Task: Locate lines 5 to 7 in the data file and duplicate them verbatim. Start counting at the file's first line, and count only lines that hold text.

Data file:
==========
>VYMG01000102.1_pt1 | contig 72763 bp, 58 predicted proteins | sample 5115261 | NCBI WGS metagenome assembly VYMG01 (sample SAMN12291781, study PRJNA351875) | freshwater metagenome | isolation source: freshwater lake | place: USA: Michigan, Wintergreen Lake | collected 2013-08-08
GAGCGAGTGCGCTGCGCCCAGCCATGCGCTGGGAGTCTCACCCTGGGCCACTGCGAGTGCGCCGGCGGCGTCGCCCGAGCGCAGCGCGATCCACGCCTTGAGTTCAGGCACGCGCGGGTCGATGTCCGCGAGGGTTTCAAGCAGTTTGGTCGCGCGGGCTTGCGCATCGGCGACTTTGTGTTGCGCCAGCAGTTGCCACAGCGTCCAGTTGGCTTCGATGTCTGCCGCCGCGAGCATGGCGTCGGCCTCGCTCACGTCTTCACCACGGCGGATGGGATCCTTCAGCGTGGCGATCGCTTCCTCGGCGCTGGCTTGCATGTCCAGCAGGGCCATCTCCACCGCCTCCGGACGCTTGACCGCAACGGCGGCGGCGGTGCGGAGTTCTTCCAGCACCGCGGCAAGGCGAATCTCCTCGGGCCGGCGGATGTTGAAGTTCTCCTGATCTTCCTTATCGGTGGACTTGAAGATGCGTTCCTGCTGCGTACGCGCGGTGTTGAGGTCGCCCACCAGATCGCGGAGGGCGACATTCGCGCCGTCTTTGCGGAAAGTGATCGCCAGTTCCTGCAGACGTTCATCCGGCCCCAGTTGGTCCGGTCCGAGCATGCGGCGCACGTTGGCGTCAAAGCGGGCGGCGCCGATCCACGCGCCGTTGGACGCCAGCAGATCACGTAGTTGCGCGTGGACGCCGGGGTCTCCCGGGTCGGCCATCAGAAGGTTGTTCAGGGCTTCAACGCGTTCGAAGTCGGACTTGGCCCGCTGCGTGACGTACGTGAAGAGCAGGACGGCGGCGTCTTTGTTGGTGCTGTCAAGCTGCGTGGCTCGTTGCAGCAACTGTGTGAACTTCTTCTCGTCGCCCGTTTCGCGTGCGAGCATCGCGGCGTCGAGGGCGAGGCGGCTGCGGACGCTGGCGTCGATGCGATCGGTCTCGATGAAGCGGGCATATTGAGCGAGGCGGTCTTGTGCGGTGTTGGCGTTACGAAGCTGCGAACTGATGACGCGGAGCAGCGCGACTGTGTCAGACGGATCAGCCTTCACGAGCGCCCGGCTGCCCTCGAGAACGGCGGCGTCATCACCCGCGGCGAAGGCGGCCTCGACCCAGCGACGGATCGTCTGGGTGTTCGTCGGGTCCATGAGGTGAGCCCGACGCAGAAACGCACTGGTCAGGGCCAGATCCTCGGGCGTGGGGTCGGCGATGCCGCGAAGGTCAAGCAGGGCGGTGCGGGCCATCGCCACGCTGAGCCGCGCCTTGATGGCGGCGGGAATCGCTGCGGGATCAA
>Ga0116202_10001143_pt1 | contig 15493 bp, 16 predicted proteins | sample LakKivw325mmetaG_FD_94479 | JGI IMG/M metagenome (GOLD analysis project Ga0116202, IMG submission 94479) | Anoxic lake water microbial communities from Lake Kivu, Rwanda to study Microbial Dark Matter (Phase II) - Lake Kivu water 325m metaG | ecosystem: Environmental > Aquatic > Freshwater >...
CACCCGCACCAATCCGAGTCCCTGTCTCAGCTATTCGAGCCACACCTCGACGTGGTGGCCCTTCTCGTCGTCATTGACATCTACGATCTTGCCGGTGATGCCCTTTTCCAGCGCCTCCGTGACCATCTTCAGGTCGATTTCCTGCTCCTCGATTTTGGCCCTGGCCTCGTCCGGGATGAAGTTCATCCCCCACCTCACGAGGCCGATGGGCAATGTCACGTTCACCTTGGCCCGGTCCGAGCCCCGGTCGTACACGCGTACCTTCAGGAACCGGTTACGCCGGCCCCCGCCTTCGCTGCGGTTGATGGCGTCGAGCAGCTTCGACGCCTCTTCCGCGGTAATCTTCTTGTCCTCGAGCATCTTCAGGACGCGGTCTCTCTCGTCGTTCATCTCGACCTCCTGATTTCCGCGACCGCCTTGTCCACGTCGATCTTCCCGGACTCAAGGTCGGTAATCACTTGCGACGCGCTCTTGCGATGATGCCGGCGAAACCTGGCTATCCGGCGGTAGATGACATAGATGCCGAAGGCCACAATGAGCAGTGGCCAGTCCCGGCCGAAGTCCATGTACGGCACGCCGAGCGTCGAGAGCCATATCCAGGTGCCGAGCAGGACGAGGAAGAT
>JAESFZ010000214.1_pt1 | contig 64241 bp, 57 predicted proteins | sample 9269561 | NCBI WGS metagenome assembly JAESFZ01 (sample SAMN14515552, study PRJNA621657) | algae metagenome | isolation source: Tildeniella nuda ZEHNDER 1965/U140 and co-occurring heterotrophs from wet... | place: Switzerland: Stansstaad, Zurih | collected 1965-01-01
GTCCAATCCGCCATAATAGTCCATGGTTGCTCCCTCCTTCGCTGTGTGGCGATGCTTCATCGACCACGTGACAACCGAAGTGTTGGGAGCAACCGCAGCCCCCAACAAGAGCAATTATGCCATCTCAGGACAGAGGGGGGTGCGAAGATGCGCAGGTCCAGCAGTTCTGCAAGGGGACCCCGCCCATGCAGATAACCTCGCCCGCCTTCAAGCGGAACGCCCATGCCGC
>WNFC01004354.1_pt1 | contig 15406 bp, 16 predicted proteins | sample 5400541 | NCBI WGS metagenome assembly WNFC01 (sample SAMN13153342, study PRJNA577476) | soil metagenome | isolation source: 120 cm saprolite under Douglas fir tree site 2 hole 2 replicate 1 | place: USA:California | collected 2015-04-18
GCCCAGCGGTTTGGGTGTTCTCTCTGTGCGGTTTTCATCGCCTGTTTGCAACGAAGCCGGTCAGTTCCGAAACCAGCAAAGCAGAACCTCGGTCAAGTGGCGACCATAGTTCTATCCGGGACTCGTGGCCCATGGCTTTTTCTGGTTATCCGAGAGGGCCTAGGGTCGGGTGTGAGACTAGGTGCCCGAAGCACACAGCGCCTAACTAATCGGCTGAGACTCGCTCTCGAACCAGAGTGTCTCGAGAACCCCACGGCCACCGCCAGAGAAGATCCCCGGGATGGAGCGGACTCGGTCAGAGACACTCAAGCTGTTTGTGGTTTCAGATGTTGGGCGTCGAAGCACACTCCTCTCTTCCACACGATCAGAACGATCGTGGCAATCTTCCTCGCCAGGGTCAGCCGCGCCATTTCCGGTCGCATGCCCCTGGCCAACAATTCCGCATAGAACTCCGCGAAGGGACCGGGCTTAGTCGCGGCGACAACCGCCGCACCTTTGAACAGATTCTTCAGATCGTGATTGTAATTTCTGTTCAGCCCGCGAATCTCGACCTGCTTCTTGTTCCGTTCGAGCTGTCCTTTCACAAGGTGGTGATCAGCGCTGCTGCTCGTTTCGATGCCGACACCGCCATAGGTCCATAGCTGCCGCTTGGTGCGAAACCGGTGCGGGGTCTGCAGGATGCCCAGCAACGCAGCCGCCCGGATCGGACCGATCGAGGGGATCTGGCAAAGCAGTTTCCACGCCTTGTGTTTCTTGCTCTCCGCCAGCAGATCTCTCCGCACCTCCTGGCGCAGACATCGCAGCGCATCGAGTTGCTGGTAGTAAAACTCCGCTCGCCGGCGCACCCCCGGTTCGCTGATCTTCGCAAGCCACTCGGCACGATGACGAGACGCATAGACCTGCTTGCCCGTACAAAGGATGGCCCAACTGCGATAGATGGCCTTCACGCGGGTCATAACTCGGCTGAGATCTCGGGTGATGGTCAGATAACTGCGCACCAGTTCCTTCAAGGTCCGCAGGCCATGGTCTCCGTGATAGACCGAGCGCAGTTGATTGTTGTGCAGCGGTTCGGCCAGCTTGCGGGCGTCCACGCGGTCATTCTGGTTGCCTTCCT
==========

>JAESFZ010000214.1_pt1 | contig 64241 bp, 57 predicted proteins | sample 9269561 | NCBI WGS metagenome assembly JAESFZ01 (sample SAMN14515552, study PRJNA621657) | algae metagenome | isolation source: Tildeniella nuda ZEHNDER 1965/U140 and co-occurring heterotrophs from wet... | place: Switzerland: Stansstaad, Zurih | collected 1965-01-01
GTCCAATCCGCCATAATAGTCCATGGTTGCTCCCTCCTTCGCTGTGTGGCGATGCTTCATCGACCACGTGACAACCGAAGTGTTGGGAGCAACCGCAGCCCCCAACAAGAGCAATTATGCCATCTCAGGACAGAGGGGGGTGCGAAGATGCGCAGGTCCAGCAGTTCTGCAAGGGGACCCCGCCCATGCAGATAACCTCGCCCGCCTTCAAGCGGAACGCCCATGCCGC
>WNFC01004354.1_pt1 | contig 15406 bp, 16 predicted proteins | sample 5400541 | NCBI WGS metagenome assembly WNFC01 (sample SAMN13153342, study PRJNA577476) | soil metagenome | isolation source: 120 cm saprolite under Douglas fir tree site 2 hole 2 replicate 1 | place: USA:California | collected 2015-04-18